The Security Council has adopted a new resolution to promote Libya’s recovery from its recent conflict and support its transition to a free society. This resolution mandates a new, three-month UN mission that will assist Libyan efforts to restore security and the rule of law, protect human rights, and undertake an inclusive political dialogue towards establishing a democratic government. It also begins the process of unwinding UN sanctions that were imposed last spring in response to the Qadhafi regime’s brutal attacks on the Libyan people. Although some measures will remain in place, ensuring that funds previously frozen are released in a transparent and responsible way, the Libyan authorities are now able to pursue a reenergized Libyan economy.
Supports efforts by Libya’s National Transitional Council (TNC) to restore stability and bring democracy to Libya.
The Security Council underscored the need for an inclusive, representative political process that will bring good governance and the rule of law to Libya.
The Security Council also encouraged Libya’s new leaders to restore government services, protect human rights, ensure the safety of foreign nationals in Libya, and comply with Libya’s international obligations.
Provides a mandate for a three-month UN support mission to Libya.
The Council established a UN Support Mission in Libya (UNSMIL) that will assist efforts by the Libyan authorities to restore public security and the rule of law; undertake an inclusive political dialogue; embark upon the establishment of a constitution and electoral process; promote and protect human rights; and coordinate international assistance.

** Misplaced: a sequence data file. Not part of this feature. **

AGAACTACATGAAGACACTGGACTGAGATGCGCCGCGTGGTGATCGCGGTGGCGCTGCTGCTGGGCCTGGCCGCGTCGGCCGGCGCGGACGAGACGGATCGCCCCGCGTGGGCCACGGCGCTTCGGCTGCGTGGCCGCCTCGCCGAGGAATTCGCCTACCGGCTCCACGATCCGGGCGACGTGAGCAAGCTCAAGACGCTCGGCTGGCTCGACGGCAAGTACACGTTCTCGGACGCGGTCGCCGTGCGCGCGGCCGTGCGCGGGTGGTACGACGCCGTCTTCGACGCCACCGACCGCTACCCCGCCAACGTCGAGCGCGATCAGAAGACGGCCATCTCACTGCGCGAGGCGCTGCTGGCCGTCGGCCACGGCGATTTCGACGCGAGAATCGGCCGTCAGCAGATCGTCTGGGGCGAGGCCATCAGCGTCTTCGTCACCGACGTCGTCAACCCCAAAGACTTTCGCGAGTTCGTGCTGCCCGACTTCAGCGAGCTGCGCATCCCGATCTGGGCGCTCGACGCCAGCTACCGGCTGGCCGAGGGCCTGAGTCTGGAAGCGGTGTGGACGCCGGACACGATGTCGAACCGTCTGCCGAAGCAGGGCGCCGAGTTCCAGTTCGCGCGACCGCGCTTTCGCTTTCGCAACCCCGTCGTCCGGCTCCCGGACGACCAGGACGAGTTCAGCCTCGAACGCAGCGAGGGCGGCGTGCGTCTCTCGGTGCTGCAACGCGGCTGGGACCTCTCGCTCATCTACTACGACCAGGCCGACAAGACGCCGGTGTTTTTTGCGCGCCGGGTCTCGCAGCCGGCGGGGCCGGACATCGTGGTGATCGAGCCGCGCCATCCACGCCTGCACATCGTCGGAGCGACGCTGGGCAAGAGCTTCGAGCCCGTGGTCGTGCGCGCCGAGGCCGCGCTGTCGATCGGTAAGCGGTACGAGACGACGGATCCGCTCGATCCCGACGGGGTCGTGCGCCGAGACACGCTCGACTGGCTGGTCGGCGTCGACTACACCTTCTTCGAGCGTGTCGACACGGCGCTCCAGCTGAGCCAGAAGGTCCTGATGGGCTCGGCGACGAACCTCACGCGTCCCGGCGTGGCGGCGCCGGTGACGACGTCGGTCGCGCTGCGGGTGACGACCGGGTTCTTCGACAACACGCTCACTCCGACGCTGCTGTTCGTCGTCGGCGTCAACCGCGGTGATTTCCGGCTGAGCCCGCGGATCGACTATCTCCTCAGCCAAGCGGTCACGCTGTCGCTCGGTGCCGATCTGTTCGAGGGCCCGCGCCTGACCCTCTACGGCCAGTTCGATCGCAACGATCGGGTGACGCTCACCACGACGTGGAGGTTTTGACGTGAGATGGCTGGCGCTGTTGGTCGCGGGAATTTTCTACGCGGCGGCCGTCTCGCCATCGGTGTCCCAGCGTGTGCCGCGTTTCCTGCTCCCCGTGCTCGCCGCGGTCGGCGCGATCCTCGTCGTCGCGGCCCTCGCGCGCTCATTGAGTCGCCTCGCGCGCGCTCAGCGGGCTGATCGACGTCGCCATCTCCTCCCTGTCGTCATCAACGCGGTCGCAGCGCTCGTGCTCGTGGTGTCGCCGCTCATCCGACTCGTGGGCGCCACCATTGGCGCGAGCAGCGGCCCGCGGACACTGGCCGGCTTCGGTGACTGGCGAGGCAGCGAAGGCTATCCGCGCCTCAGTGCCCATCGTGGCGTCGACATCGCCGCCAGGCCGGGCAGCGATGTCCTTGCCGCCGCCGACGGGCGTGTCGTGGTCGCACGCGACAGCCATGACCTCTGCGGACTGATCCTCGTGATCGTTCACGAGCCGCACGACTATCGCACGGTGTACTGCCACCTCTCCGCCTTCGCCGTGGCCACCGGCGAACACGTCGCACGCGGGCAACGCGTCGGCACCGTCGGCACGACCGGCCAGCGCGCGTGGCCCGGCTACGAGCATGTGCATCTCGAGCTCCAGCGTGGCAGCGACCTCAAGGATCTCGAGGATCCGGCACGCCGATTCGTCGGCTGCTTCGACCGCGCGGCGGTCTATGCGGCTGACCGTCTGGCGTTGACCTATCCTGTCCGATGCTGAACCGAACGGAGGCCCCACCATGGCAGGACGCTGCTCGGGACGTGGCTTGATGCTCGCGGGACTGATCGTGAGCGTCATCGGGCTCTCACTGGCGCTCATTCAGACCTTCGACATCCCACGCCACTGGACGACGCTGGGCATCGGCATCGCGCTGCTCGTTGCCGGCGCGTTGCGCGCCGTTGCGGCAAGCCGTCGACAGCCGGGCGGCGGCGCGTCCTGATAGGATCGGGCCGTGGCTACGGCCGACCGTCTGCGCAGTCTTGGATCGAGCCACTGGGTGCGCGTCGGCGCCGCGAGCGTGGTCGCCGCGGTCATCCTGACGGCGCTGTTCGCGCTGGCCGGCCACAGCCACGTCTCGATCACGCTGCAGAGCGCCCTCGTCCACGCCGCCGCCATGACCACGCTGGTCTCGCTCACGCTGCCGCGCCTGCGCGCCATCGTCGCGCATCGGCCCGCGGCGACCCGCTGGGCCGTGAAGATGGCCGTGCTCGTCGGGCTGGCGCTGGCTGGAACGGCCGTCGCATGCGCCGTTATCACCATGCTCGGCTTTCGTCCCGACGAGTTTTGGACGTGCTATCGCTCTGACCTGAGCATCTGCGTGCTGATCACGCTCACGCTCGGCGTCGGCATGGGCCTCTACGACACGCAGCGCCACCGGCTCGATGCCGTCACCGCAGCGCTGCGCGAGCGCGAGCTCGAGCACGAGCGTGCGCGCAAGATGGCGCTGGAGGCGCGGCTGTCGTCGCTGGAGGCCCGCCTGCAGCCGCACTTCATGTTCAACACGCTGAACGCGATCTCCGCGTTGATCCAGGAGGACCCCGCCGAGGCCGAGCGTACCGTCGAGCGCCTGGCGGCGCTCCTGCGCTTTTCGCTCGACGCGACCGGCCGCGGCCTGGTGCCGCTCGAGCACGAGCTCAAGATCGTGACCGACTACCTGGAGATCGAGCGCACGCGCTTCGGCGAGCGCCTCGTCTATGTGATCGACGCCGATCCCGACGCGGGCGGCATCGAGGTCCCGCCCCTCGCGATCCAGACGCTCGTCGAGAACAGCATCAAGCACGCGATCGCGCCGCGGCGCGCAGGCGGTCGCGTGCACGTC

UNSMIL will be headed by a Special Representative of the Secretary-General.
Creates new exemptions to the UN arms embargo.
States are now free to provide security assistance to the new Libyan authorities, provided that they notify the Security Council’s Libya Sanctions Committee.
A new exemption to the arms embargo makes it easier for UN, media and humanitarian personnel to protect themselves.
The existing UN arms embargo otherwise stays in place, allowing international partners to help prevent dangerous weapons flows into and out of Libya.
Lifts sanctions entirely on key Libyan oil companies.
By terminating sanctions on Libya’s most important economic sector, this resolution jumpstarts Libya’s economic recovery.
Facilitates the resumption of economic activity.
Financial transactions with the Libyan Central Bank and other important Libyan institutions are now permitted.
Assets that were previously frozen as a result of the UN sanctions will remain frozen until the Libyan institutions are well-positioned to receive them.
A new sanctions exemption allows states, in consultation with the Libyan authorities, to unfreeze funds for certain urgent needs.
Eases restrictions on Libyan-operated aircraft flying abroad.
Libyan-owned and -operated aircraft will now be able to make humanitarian and other authorized flights, thereby facilitating the resumption of additional air traffic, provided that the flights are authorized through the existing NATO process.
Keeps in place the no-fly zone and protection of civilians provisions.
In light of continued fighting in some parts of Libya, member states and NATO will continue to be authorized to use force to enforce the no-fly zone, protect civilians and enforce the arms embargo.
The Council will keep these measures under continuous review and lift them when circumstances permit.